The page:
When Dr. Olson told me that my breast cancer had a high rate of curability with chemo, my heart dropped. I should’ve felt joy or relief or gratitude…but all I felt was dread.

“I know,” he said, “When you hear chemo, you think of sickly people with no hair.”

Exactly. Bald, gaunt people with sunken eyes and sallow skin. The word, chemo, carries an extraordinary amount of ugliness.

In its basic definition, chemotherapy is chemical therapy, as in any drug used to treat disease—like Pradaxa for the prevention of blood clots that cause strokes, or Allopurinol used to treat gout, or antibiotics used to treat an infection. These are all examples of chemotherapy, but nobody calls them that. They’re called by their individual names because chemotherapy has become synonymous with cancer treatment. When you hear the word chemo, you don’t think of Aspirin, you think of poison.

We need to change that way of thinking.

When I told friends that I’d be going for chemo, two of them referred to it as poison.  I don’t blame them; that’s exactly what I thought, too, at first. I also knew that thinking of these drugs as poison wasn’t going to do me any favours, so I decided to change my perception. My response to anyone now is that chemo is the treatment that’s going to save my life.

Chemo works because it chokes out fast-growing cells like cancer cells and prevents new cancer cells from forming. But being that it can’t tell the difference between cancer cells and other fast-growing cells like the ones that line your gut, your mouth and your hair follicles, it kills them, too.

This is why chemo causes hair loss, nausea, mouth and throat discomfort, intestinal issues, changes to skin and nails, low blood count, and other side effects. If your body is a forest of all growing things, then think of chemo as the bulldozer.

But the good things will regrow, so we need to look at chemo in a more positive light because as we know, one’s outlook can make all the difference as to how one gets through life’s challenges.

In a discussion with my kids about chemo, my daughter Erin said we should call it cupcakes instead, as in, Mom’s going for cupcakes today.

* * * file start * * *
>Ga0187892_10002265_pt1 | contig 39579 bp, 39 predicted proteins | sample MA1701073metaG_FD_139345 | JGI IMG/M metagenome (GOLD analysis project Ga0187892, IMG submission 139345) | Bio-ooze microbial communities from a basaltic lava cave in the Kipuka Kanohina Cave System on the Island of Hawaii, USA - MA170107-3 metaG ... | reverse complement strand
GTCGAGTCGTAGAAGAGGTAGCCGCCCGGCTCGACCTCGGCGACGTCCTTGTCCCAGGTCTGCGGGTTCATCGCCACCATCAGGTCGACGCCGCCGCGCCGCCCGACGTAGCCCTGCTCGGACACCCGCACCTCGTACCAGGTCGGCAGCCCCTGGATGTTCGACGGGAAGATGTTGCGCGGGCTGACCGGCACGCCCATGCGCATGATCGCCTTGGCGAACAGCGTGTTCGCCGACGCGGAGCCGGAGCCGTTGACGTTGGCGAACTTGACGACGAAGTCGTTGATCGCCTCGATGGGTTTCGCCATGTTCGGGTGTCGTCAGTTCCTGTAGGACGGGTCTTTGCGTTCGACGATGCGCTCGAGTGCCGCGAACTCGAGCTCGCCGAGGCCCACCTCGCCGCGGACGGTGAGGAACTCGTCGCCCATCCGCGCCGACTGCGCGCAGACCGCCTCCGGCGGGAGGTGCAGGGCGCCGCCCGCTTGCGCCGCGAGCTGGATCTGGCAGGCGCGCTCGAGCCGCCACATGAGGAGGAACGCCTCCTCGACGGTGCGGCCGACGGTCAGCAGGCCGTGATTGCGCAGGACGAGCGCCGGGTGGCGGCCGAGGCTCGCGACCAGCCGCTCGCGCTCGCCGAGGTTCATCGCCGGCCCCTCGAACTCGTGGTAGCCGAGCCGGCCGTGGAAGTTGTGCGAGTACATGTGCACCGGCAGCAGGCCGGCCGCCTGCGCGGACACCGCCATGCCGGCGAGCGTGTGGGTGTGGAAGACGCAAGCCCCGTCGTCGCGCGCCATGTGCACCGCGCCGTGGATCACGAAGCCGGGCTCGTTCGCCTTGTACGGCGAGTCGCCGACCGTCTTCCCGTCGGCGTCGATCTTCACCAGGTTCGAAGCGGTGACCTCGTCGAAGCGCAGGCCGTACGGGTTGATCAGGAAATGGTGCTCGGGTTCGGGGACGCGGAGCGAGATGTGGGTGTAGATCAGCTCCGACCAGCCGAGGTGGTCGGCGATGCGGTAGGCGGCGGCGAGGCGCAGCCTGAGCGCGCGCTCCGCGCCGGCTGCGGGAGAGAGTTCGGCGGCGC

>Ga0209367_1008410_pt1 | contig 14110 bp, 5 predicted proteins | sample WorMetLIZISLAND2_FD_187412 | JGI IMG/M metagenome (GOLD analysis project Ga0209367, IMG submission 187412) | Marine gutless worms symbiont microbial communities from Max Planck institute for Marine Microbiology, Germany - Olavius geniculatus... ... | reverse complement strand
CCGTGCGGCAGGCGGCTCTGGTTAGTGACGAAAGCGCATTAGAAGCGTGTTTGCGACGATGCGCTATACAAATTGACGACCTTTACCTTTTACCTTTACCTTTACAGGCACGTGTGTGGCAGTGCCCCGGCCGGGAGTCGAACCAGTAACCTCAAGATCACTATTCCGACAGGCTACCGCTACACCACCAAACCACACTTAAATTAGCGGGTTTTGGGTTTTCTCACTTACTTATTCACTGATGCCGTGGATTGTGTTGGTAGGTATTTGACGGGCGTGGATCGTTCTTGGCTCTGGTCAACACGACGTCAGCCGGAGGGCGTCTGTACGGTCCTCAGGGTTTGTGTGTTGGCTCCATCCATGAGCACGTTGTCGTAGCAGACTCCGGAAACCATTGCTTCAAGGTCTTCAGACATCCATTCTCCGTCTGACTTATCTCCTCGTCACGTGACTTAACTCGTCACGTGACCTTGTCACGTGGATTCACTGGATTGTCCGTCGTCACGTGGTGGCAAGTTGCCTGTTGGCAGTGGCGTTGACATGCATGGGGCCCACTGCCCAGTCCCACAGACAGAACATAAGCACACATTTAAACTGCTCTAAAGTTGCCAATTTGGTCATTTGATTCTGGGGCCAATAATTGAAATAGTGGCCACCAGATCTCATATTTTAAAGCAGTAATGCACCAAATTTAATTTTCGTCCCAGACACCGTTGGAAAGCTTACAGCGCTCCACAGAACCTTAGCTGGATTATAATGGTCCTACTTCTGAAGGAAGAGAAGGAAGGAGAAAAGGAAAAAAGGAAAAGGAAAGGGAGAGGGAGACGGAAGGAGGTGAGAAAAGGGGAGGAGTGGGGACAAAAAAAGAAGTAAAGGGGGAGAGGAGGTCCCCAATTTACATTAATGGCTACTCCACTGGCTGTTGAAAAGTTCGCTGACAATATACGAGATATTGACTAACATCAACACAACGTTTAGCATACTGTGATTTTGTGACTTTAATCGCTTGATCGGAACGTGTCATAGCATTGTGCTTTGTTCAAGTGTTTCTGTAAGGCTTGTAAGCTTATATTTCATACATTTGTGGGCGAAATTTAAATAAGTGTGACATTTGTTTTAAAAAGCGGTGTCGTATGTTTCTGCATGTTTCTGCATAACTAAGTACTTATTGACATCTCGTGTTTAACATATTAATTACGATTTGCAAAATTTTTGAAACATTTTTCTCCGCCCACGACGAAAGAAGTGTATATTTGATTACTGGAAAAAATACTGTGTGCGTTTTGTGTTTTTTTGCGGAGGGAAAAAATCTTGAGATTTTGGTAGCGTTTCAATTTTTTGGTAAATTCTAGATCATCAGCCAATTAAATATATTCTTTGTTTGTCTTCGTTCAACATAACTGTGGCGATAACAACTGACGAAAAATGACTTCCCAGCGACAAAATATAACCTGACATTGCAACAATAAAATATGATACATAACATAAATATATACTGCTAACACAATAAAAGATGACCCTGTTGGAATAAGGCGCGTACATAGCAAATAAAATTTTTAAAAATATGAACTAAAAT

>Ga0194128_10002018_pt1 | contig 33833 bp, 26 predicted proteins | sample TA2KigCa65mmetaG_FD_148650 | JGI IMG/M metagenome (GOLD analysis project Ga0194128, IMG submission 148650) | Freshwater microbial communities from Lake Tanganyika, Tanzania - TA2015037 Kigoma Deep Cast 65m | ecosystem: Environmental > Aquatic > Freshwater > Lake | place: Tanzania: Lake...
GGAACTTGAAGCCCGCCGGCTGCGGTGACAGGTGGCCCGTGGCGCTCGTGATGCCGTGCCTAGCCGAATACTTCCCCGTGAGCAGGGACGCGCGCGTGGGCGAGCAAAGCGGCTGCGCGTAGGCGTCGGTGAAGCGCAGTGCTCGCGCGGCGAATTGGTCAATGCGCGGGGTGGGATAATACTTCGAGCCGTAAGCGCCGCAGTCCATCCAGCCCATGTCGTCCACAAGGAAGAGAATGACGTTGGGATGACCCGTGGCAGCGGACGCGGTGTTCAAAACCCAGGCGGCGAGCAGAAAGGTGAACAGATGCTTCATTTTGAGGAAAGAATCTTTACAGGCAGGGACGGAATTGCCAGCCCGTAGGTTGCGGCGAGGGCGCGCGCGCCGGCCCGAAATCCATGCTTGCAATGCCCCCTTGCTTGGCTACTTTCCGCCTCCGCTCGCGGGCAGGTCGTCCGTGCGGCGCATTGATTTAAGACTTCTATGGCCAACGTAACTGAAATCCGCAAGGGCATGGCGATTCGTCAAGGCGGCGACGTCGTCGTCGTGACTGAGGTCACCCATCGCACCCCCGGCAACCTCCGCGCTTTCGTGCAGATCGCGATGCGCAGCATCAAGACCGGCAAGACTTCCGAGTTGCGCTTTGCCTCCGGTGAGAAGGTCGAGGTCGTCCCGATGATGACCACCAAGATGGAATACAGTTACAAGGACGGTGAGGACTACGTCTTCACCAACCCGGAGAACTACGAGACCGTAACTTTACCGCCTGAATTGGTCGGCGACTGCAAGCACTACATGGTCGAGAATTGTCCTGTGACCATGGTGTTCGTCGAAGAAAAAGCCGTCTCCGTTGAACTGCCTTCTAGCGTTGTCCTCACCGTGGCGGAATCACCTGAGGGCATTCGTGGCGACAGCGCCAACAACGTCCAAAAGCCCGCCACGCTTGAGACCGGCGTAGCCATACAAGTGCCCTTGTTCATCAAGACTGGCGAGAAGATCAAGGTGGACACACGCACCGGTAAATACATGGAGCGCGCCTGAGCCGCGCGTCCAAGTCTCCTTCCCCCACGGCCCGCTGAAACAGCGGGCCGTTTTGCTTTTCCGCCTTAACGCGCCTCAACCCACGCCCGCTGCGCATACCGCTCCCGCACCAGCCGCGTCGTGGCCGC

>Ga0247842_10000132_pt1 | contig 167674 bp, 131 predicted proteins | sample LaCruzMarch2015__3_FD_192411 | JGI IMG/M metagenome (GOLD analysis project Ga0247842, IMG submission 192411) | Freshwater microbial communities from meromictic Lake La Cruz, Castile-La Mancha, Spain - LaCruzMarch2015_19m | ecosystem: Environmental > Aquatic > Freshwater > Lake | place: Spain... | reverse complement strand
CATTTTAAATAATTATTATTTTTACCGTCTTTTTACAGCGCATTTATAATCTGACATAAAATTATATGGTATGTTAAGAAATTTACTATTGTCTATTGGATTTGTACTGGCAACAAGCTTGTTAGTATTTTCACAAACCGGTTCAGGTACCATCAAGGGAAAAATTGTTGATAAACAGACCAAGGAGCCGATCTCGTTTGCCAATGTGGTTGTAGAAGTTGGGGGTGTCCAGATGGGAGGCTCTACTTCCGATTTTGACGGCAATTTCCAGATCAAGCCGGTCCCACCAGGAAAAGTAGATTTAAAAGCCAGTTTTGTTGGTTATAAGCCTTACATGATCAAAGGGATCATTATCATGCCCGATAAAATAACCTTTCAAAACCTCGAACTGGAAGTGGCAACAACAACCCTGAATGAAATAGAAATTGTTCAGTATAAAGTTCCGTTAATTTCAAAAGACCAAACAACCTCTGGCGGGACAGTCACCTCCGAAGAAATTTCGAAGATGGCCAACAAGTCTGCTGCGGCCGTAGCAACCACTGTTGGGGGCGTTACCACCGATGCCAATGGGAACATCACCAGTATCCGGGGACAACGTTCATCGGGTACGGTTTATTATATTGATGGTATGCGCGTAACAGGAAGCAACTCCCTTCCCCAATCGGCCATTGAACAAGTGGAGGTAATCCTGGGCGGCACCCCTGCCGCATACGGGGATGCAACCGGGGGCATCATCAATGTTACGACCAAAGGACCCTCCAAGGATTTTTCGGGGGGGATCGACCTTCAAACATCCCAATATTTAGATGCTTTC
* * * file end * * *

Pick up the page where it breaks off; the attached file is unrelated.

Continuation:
I like that visual way better.

On June 14th, I received my first of four cupcakes and I’m happy (and surprised) to report that the actual process wasn’t that bad.

The room was large enough to fit 25 blue recliners and a few beds, and white walls and big windows allowed the sun in making the setting very bright and welcoming. Despite the scads of medical equipment and dozens of IV poles with bags of liquids hanging from them, there was a sense of calm. A handful of nurses buzzed about checking on patients and drip rates. A couple of volunteers were pushing a cart loaded with cookies, sandwiches and drinks. Patients and their companions were either reading or talking quietly amongst themselves.

After 15 minutes, once it was determined I wasn’t having any reaction to the Taxotere, my nurse upped the drip rate for 45 minutes until the bag was empty. The process was repeated with the second drug, Cytoxan. I was in the chair for just over two hours. I ate cookies and drank tea. Erin sat with me and we chatted about life, love, cancer and cupcakes. Afterwards, we went for pho, got some groceries, and settled in for an evening of Netflix. The headache that came in the day before (a side effect of the anti-nausea drug, Ondansetron) was still present, but all things considered, I felt pretty good.

Just like each diagnosis and each treatment plan is unique, each experience with chemotherapy will be unique, too. Some people will have all the side effects (there are many and they are not nice) and some people will get off lucky and only experience a few. The degrees of the side effects will differ, too.

The week after chemo was no joyride. The bone pain that came after the injection of Lapelga (a drug used to stimulate white blood cell production to prevent Sepsis) brought me to my knees. Thrush set in, my tongue felt like it had a thousand cuts, and the headaches were monumental, but…it could’ve been a lot worse. The anti-nausea drug did its job, the Dexamethasone prevented fluid buildup, and the pain killers knocked me out so I could finally sleep.

I’m writing this to tell you that the outlook you have on disease and treatment makes a huge difference in how your mind deals with how your body reacts.

Your body is going up against a big, bad bully. Preparing for the nastiness will help you get through what comes with that interaction: Meditate. Walk in nature. Do yoga, do Reiki, get a massage. Visit Wellspring in Edmonton for all sorts of free services, programs and support.

Calm your mind to help your body, and know that whatever comes, you have the strength to get through it.

How to Still a Mind, a poem by me.

Mind over matter. Hope over fear. Cupcakes over chemo. You can do this.

If you missed my first post on how I learned of my breast cancer, you can read it here, and my second post was about how it affected my mental health. In my next post, I’m going to tackle the psychological impact of losing your hair after chemo. That’s going to be a tough one.

I’m going to keep writing about the ugliness of cancer and the beauty found by pushing through the pain until I slay this monster. I hope you’ll stay with me.

[Feature image of cupcakes: Photo by Brooke Lark on Unsplash]